• People temporarily unhoused as a result of a natural disaster: For this population, becoming re-homed is often easier, so long as the job and real estate markets remain stable. 

Rising out of homelessness is a difficult task, one that often requires the support of people like MSWs. For one example, many job applications ask applicants to list their addresses. If an applicant is unable to list such an address, a prospective employer may look unfavorably at their application. This could be due to social stigmas around homelessness, which traps unhoused people in a cruel cycle of unemployment.

Similarly, a lack of access to transportation, a phone, basic hygiene, or the internet can impede peoples’ efforts to find work and improve their situations.

The Impact of the Pandemic

A recent analysis of U.S. Census data conducted during the pandemic found that Black, Hispanic, and Asian families were disproportionately likely to fall behind on mortgage and rent payments during the pandemic when compared to white families.

Higher rates of housing insecurity for households of color were partially a byproduct of racial disparities that preceded the pandemic, such as lower homeownership rates, incomes, and education levels. For example, 66 percent of white households … owned their homes, compared to 46 percent of Hispanic and 39 percent of Black households.

However, during the pandemic, Black and Hispanic families were disproportionately likelier than white families to suffer financial downturns due to the pandemic. The study found that there was a direct link between renters and homeowners falling behind on their payments and income loss or unemployment during 2020.

Though new policies were enacted during the first year of the pandemic to protect renters and homeowners, such as extended eviction protections, many families became housing insecure nonetheless.

Racial Inequality and Homelessness: The Importance of Cultural Competence in Social Work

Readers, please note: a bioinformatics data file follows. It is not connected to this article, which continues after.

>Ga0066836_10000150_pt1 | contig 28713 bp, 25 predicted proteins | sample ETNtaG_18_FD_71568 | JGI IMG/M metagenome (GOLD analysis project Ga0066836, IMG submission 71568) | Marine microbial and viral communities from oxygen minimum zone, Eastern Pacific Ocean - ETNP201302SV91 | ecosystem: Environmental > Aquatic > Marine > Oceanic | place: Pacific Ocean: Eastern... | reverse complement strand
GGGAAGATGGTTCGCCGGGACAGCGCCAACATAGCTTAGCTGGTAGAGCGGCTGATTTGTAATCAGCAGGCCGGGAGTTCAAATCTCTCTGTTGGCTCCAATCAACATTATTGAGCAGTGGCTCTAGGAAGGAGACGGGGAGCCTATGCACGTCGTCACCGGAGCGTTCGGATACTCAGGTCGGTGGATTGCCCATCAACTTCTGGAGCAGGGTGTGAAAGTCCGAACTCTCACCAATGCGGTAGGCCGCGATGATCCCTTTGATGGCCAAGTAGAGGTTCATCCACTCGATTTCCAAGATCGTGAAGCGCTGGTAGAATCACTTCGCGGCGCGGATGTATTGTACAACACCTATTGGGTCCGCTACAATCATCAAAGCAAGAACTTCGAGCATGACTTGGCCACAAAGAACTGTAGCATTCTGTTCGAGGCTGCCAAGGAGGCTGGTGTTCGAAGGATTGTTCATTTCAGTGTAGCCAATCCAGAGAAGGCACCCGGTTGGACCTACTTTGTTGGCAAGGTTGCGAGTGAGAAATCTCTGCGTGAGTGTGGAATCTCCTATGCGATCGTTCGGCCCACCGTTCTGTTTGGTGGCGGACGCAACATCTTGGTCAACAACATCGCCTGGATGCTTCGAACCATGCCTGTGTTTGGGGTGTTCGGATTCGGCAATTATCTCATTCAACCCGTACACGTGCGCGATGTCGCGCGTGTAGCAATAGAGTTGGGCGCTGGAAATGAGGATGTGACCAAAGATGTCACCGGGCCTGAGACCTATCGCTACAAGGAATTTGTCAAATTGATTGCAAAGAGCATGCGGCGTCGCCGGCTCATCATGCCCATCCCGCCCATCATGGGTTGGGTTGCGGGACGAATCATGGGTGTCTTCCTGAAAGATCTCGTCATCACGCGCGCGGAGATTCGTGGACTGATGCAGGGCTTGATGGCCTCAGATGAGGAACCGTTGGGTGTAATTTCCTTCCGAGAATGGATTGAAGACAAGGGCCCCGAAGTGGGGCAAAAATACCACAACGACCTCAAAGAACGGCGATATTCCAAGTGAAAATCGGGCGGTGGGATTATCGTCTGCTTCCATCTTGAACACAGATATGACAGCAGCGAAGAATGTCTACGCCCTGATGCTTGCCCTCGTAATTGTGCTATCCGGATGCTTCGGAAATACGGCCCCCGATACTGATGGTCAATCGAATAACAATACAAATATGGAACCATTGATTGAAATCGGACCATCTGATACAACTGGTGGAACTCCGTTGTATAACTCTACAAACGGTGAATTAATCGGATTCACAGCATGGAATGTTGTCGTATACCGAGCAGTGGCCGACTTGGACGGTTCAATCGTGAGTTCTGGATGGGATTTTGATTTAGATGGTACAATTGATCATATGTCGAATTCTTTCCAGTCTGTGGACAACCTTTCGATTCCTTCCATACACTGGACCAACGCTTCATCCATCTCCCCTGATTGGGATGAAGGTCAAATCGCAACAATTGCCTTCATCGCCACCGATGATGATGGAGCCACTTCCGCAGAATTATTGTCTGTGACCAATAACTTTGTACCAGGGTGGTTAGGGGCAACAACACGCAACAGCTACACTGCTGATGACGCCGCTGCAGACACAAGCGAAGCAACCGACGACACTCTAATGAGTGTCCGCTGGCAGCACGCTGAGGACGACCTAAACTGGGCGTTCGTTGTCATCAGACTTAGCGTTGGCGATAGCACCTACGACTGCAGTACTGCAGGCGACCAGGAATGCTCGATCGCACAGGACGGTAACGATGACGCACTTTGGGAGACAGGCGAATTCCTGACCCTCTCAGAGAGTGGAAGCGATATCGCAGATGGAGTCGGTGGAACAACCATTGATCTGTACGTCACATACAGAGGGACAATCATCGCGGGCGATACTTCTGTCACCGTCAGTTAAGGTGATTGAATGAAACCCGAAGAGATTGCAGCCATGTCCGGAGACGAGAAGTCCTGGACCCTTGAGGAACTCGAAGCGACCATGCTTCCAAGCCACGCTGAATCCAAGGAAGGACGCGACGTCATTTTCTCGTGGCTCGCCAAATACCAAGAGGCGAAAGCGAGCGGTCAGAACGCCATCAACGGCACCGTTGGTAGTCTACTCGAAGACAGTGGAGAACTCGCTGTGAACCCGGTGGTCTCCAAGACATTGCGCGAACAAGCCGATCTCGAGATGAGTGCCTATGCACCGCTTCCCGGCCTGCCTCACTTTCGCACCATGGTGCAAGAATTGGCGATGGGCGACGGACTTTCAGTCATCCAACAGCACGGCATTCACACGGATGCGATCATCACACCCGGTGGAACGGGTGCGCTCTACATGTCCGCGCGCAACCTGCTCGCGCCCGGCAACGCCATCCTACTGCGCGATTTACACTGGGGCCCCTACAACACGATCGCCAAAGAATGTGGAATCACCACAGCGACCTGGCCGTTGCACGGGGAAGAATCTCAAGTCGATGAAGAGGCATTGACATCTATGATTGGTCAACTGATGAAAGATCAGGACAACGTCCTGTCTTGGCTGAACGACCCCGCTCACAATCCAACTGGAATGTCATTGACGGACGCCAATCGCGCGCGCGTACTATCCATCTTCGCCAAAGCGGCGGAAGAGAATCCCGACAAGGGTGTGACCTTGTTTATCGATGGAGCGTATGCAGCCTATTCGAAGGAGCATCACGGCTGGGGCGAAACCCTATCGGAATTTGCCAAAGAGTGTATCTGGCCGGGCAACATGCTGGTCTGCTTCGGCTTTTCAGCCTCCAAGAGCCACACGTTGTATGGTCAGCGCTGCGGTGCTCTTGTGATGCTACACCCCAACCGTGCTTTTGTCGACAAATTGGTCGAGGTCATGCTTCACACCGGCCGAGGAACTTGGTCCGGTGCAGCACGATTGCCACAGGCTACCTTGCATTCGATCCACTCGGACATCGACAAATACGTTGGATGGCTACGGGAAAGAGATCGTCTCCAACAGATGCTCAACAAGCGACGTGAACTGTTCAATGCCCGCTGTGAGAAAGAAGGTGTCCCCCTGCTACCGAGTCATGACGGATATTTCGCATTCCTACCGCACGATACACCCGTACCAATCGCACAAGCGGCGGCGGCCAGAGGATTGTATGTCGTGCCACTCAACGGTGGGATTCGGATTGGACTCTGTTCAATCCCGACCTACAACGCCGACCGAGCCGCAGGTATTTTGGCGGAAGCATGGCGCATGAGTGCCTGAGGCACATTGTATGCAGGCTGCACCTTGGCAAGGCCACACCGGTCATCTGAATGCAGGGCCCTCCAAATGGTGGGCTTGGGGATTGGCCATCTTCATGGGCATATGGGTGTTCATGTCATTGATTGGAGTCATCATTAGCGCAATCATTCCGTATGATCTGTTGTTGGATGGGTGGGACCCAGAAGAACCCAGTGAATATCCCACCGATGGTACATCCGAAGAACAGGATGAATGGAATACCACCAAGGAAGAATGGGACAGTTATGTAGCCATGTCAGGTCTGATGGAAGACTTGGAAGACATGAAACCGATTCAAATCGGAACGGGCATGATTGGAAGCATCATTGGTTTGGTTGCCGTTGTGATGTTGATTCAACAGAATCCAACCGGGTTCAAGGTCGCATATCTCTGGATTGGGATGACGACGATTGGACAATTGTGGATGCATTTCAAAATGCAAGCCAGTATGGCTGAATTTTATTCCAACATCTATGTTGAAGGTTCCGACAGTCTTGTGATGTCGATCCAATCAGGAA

Social workers are expected to have a sensitivity for cultural differences, one that is aware of the systemic inequalities that exist in the United States.

Issues of racial and socioeconomic inequality are closely intertwined in the incidence of homelessness. For example, though African-Americans make up 12% of the United States population, 37% of people living on the streets are African-American, and 50% of homeless families in the United States are African-American.

Similarly, women and children who might have left their homes due to domestic violence might also experience housing insecurity. According to the US Department of Housing and Development (or HUD), over 600 homeless people in 2019 both living in emergency shelters or living entirely without shelter were victims of domestic violence.

Domestic violence is consistently identified as a significant factor in homelessness … 92% of homeless women report having experienced severe physical or sexual violence at some point in their lives, and 50% of all homeless women report that domestic violence was the immediate cause of their homelessness. Domestic violence, homelessness, and housing insecurity are undeniably linked, as lack of safe and affordable housing is often reported as one of the primary barriers survivors of domestic violence face when they choose to leave an abusive partner.